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Sheila Bair Letter to Dodd and Lincoln re: Derivative Regulations

Posted By Guest Author On May 3, 2010 @ 11:15 am In Derivatives,Regulation,Think Tank | Comments Disabled

8 FEDERAL DEPOSIT INSURANCE CORPORATION, Washington, DC 20429
SHEILA C. BAIR
CHAIRMAN
Apri1 30,2010

Honorable Christopher 1. Dodd, Chairman
Committee on Banking, Housing, and Urban Affairs
United States Senate
Washington, D.C. 20510

Honorable Blanche L. Lincoln, Chairman
Committee on Agriculture, Nutrition and Forestry
United States Senate
Washington, D.C. 20510

Dear Chairman Dodd and Chairman Lincoln:

Thank you for reaching out to the Federal Deposit Insurance Corporation for our views on Title VII of the “Wall Street Transparency and Accountability Act” contained in S. 3217, the “Restoring American Financial Stability Act of 20 1 0.” At the outset, I would like to express my strong support for enhanced regulation of “over-the-counter” (OTC) derivatives and the provisions of the bill which would require centralized clearing and exchange trading of standardized products. If this requirement is applied rigorously it will mean that most OTC contracts will be centrally cleared, a desirable improvement from the bilateral clearing processes
used now. I would also like to express my wholehearted endorsement of the ultimate intent of the bill, to protect the deposit insurance fund from high risk behavior.

I would like to share some concerns with respect to section 716 of S. 3217, which would require most derivatives activities to be conducted outside of banks and bank holding companies. If enacted, this provision would require that some $294 trillion in notional amount of derivatives be
moved outside of banks or from bank holding companies that own insured depository institutions, presumably to nonbank financial firms such as hedge funds and futures commission merchants, or to foreign banking organizations beyond the reach of federal regulation. I would note that credit derivatives – the riskiest – held by banks and bank holding companies (when measured by notional amount) total $25.5 trillion, or slightly less than nine percent of the total derivatives held by these entities.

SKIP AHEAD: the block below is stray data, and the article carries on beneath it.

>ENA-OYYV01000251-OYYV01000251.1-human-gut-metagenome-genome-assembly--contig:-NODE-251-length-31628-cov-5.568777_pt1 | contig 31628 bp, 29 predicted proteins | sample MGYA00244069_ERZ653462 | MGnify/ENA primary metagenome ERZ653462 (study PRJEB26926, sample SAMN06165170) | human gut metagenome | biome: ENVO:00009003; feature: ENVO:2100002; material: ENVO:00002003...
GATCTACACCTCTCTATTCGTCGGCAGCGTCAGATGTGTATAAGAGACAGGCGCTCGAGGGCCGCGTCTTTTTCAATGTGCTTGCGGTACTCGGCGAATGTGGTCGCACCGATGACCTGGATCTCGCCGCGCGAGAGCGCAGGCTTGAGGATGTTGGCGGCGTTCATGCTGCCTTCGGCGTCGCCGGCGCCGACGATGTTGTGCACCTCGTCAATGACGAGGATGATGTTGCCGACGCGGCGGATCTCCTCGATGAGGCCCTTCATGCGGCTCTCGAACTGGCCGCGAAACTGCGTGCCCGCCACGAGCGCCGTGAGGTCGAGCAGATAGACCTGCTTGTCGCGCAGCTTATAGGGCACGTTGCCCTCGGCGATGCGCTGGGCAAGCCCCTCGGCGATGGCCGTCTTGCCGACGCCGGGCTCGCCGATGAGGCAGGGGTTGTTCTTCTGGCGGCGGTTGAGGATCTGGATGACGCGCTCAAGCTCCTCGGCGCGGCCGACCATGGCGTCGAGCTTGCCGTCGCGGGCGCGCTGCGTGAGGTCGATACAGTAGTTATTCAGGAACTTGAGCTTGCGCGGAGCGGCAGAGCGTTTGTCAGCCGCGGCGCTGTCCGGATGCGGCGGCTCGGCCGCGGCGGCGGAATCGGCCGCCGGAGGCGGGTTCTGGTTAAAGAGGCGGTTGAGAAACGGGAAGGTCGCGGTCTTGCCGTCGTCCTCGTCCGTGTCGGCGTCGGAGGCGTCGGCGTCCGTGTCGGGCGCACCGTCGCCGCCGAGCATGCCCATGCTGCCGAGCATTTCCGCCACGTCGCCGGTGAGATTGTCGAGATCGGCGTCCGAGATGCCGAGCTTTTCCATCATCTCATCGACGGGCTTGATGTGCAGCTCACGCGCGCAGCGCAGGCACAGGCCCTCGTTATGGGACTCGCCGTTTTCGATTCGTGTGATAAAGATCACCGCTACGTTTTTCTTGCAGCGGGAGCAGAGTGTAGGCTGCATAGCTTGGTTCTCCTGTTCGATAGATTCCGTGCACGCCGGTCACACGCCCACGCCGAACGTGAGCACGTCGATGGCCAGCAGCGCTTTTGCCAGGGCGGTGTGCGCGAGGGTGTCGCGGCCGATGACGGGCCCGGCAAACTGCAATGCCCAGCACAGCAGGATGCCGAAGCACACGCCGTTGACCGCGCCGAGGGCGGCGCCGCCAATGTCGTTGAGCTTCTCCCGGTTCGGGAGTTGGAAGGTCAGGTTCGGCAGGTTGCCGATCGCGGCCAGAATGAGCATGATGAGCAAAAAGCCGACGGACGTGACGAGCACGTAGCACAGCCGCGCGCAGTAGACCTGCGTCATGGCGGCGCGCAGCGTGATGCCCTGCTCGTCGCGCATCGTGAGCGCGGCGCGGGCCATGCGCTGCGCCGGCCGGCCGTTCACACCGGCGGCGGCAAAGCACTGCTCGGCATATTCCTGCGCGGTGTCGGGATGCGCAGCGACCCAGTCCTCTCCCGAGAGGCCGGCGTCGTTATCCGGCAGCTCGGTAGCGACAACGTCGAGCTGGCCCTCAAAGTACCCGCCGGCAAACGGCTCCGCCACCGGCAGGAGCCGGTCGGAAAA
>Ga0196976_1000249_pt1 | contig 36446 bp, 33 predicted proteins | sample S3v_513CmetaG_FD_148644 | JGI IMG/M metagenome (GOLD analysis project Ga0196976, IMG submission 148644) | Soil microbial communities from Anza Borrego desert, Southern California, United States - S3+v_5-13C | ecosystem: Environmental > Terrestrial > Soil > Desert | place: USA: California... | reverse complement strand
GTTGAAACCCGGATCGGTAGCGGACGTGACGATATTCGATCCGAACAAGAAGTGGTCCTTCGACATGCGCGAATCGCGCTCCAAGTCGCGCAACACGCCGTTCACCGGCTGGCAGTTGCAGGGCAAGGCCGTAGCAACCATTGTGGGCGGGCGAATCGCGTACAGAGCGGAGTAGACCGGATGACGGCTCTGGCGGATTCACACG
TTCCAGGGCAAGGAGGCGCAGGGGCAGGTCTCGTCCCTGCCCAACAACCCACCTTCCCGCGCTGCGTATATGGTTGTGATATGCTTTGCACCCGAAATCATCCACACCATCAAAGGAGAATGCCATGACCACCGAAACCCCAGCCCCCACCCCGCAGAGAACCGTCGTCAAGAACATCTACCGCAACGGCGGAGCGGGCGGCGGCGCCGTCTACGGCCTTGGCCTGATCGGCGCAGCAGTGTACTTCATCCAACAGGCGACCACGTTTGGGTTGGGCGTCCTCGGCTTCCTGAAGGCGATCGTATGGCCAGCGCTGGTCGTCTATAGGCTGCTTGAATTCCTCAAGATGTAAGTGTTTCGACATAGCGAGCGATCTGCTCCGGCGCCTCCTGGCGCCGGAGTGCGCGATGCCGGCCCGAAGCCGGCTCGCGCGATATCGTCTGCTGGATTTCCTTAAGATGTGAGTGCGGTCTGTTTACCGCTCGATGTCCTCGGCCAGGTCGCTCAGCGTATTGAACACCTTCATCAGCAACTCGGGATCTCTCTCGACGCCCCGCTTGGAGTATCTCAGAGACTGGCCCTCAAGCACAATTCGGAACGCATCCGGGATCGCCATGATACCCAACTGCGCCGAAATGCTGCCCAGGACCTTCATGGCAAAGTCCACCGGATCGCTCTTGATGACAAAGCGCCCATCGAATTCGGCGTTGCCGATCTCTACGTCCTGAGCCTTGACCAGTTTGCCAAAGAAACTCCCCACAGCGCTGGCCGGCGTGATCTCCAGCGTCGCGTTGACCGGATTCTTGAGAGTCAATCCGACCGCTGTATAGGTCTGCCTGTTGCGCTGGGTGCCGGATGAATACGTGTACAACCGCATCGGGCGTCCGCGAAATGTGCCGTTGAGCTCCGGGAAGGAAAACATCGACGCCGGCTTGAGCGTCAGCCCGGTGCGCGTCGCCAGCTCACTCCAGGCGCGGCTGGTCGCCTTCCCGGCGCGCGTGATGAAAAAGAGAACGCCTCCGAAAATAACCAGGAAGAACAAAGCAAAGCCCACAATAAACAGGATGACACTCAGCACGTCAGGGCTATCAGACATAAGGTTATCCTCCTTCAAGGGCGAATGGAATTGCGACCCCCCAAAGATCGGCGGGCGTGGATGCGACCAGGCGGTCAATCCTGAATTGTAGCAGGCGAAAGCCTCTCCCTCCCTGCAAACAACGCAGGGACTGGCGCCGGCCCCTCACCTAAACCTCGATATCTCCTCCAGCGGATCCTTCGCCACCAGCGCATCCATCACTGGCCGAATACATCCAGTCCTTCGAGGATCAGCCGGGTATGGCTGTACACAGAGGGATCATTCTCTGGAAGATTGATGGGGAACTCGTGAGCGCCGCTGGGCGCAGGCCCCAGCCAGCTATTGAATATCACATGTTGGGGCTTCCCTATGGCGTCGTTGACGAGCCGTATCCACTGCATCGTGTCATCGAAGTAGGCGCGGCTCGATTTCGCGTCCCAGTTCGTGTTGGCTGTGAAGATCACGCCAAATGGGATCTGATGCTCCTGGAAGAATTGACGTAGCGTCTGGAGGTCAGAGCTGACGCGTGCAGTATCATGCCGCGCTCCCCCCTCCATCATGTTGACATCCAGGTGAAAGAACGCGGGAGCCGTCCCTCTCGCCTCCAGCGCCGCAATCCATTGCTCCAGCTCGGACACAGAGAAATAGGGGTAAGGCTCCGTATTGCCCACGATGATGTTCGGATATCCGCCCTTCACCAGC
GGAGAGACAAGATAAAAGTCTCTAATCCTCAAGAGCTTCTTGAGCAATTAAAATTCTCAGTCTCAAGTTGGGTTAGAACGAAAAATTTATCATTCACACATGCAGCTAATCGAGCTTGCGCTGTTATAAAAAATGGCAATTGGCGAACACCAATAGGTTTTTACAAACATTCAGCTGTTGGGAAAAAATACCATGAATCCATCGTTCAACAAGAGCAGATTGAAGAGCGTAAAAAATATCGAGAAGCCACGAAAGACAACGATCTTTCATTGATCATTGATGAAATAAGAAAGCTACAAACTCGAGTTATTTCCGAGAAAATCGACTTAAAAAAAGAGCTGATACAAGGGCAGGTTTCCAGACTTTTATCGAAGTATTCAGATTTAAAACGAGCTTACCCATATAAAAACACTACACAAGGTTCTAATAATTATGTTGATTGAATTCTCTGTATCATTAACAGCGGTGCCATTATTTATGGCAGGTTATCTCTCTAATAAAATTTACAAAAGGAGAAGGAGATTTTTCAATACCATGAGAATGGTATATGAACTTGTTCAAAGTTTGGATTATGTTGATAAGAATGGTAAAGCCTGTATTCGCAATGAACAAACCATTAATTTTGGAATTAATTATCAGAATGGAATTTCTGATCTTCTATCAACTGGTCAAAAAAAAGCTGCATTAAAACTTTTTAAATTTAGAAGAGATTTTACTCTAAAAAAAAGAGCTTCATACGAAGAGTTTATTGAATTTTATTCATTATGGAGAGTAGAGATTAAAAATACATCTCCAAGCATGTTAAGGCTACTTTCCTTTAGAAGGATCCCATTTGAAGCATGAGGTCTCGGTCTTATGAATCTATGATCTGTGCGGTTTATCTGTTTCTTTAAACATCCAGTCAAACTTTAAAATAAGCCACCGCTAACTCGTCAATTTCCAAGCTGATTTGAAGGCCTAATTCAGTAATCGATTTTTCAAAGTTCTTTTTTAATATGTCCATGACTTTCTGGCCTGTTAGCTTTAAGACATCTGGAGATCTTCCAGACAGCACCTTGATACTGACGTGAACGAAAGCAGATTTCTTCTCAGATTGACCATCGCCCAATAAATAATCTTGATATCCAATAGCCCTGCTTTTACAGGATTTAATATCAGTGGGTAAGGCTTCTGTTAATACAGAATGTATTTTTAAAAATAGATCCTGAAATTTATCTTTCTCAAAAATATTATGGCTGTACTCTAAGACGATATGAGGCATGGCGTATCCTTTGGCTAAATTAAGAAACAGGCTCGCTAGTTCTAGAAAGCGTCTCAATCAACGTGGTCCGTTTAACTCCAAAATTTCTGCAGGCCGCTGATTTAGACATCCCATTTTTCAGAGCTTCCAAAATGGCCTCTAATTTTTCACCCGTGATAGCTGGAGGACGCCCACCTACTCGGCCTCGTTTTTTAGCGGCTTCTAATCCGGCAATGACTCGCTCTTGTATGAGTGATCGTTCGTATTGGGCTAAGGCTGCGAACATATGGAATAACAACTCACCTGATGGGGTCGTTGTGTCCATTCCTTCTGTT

At the same time, it needs to be pointed out that the vast majority of banks that use OTC derivatives confine their activity to hedging interest rate risk with straightforward interest rate derivatives. Given the continuing uncertainty surrounding future movements in interest rates and the detrimental effects that these could have on unhedged banks, I encourage you to adopt an approach that would allow banks to easily hedge with OTC derivatives. Moreover, I believe that directing standardized OTC products toward exchanges or other central clearing facilities would accomplish the stabilization of the OTC market that we seek to enhance, and would still allow banks to continue the important market-making functions that they currently perform.

In addition, I urge you to carefully consider the underlying premise of this provision – that the best way to protect the deposit insurance fund is to push higher risk activities into the so-called shadow sector. To be sure, there are certain activities, such as speculative derivatives trading, that should have no place in banks or bank holding companies. We believe the Volcker rule addresses that issue and indeed would be happy to work with you on a total ban on speculative trading, at least in the CDS market. At the same time, other types of derivatives such as customized interest rate swaps and even some CDS do have legitimate and important functions as risk management tools, and insured banks play an essential role in providing market-making